Can socioeconomic status (SES) desegregation policies combat rising school segregation across the United States? A new policy briefing from the National Coalition on School Diversity suggests that schools will see better results from using policies that take both race and socioeconomic status into account.
The number of both racially and economically segregated schools is growing, as a 2016 report from the Government Accountability Office attests. Between 2000 and 2014, the number of schools predominantly attended by low-income Black or Latino students jumped from 9 to 16 percent.
Dr. Erica Frankenberg
“Policies that incorporate race along with socioeconomic status seem to be the most effective in maintaining racial diversity,” said Dr. Erica Frankenberg, associate professor of education at the Penn State College of Education and author of the brief.
In the aftermath of the landmark Supreme Court case Brown vs. Board of Education, schools were mandated to implement desegregation policies, which proved to be quite effective in integrating classrooms across the nation. Yet as these policies have ended, schools have reverted to previous patterns of segregation.
“Schools are becoming more tightly linked with their neighborhood [demographics] because of the ending of school desegregation plans, particularly in the South,” said Dr. Erica Frankenberg, associate professor of education at the Penn State College of Education.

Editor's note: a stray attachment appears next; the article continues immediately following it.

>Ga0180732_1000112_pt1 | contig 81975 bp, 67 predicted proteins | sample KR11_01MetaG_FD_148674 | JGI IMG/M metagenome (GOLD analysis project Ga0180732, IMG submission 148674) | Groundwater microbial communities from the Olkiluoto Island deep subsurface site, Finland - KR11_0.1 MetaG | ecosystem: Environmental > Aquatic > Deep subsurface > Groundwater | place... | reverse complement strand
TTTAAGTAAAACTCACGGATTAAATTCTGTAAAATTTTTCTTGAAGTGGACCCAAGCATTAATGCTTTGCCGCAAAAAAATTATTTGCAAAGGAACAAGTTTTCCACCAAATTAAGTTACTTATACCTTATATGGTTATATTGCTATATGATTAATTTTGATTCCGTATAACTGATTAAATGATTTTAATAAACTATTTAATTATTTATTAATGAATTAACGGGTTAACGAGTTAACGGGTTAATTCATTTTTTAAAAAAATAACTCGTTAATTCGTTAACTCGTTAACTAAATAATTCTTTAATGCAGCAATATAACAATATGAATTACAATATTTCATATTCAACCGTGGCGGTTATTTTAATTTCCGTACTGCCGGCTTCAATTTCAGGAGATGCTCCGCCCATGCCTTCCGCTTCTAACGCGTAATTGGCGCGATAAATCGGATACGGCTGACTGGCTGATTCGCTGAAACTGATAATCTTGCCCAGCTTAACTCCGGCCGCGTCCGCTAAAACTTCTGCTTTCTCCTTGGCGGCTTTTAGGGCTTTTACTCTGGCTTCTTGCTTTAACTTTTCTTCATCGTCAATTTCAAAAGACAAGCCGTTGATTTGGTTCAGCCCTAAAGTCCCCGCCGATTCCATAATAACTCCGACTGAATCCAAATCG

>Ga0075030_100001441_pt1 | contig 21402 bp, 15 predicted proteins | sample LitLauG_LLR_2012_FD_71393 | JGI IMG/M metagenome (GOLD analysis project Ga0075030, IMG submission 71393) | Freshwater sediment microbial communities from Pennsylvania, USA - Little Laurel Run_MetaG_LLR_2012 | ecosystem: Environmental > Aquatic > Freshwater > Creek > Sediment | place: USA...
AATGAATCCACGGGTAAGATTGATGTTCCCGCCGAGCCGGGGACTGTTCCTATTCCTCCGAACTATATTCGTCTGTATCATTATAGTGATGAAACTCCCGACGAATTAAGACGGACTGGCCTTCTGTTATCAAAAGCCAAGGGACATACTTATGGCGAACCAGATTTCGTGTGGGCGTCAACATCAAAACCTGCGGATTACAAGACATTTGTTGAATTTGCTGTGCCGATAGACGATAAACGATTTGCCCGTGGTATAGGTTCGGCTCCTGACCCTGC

In response, some districts have tried implementing SES policies in an effort to create greater racial diversity. SES policies use measures of family income in determining school assignments, subscribing to the theory that greater socioeconomic diversity will also result in greater racial diversity.
Data shows that race and poverty are frequently linked. According to the Annie E. Casey Foundation, 32 percent of Hispanic children, 12 percent of White children and 37 percent of Black children are living in poverty. In actual numbers however, there are nearly one million more White children living in poverty than Black children, or 4.85 million compared to 3.93 million Black children.
Creating more diverse K-12 schools has important implications for higher education, Frankenberg said. Students benefit from diverse classrooms, and breaking down racial barriers in K-12 helps prepare students to encounter others from different backgrounds once they get to college.
“If you create K-12 policies that create more diverse schools and eliminate racially isolated minority schools, you’re more likely to have a broader pool of Black and Latino applicants,” Frankenberg said.
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